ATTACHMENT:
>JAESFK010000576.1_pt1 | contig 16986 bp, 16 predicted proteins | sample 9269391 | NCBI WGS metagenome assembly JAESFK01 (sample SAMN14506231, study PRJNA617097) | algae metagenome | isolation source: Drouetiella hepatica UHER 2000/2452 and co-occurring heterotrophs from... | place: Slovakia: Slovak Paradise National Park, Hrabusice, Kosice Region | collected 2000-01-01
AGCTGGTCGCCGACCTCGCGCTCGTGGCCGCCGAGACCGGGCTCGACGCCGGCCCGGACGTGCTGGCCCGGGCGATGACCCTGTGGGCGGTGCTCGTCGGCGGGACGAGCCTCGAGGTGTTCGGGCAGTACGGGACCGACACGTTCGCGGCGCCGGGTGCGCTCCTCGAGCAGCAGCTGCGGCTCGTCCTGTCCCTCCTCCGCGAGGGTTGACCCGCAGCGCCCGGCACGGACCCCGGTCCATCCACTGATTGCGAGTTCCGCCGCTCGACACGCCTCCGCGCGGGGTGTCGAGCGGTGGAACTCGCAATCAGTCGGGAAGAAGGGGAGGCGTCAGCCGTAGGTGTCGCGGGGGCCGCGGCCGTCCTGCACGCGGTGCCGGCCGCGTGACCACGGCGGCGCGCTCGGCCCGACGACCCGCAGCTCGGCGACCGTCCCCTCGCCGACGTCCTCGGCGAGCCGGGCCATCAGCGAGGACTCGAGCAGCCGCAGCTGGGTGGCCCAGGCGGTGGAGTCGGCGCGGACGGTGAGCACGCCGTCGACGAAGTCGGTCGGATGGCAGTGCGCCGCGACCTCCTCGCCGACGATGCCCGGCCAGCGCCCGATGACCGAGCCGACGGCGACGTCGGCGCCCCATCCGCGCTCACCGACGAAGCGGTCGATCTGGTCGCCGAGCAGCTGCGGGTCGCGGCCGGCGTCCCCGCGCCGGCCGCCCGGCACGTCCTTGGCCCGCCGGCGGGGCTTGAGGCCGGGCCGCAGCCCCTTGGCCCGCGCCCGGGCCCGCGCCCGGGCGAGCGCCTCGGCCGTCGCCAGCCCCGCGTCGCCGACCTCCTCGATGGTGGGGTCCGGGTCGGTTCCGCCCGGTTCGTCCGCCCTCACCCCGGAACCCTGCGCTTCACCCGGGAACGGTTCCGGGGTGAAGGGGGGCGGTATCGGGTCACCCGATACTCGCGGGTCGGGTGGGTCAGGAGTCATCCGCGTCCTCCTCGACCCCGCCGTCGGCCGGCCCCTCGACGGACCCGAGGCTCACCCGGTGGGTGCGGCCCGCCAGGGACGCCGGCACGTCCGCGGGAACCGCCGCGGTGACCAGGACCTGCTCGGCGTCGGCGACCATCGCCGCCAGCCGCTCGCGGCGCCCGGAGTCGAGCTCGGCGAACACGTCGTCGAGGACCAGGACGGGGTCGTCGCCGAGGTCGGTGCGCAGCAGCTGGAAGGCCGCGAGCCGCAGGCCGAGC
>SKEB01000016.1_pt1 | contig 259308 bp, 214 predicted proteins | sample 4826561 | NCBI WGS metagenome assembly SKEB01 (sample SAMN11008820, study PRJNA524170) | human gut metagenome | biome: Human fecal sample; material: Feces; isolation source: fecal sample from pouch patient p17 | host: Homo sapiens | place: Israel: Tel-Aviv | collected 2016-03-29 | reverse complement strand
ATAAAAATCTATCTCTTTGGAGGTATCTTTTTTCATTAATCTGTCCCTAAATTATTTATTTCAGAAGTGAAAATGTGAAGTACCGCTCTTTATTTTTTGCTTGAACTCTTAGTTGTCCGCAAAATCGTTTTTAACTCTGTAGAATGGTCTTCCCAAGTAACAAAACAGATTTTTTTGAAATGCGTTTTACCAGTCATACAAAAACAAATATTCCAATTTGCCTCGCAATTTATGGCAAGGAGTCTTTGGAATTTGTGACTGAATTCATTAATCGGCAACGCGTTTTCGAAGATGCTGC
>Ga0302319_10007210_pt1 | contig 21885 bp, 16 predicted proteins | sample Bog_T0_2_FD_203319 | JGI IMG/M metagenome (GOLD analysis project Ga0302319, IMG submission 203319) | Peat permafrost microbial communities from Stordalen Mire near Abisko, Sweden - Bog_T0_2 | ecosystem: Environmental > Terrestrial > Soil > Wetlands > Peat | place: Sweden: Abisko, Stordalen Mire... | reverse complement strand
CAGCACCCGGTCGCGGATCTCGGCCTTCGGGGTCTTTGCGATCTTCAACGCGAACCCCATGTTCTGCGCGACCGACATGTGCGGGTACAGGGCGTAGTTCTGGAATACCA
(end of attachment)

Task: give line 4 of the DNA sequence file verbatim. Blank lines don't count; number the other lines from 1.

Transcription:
ATAAAAATCTATCTCTTTGGAGGTATCTTTTTTCATTAATCTGTCCCTAAATTATTTATTTCAGAAGTGAAAATGTGAAGTACCGCTCTTTATTTTTTGCTTGAACTCTTAGTTGTCCGCAAAATCGTTTTTAACTCTGTAGAATGGTCTTCCCAAGTAACAAAACAGATTTTTTTGAAATGCGTTTTACCAGTCATACAAAAACAAATATTCCAATTTGCCTCGCAATTTATGGCAAGGAGTCTTTGGAATTTGTGACTGAATTCATTAATCGGCAACGCGTTTTCGAAGATGCTGC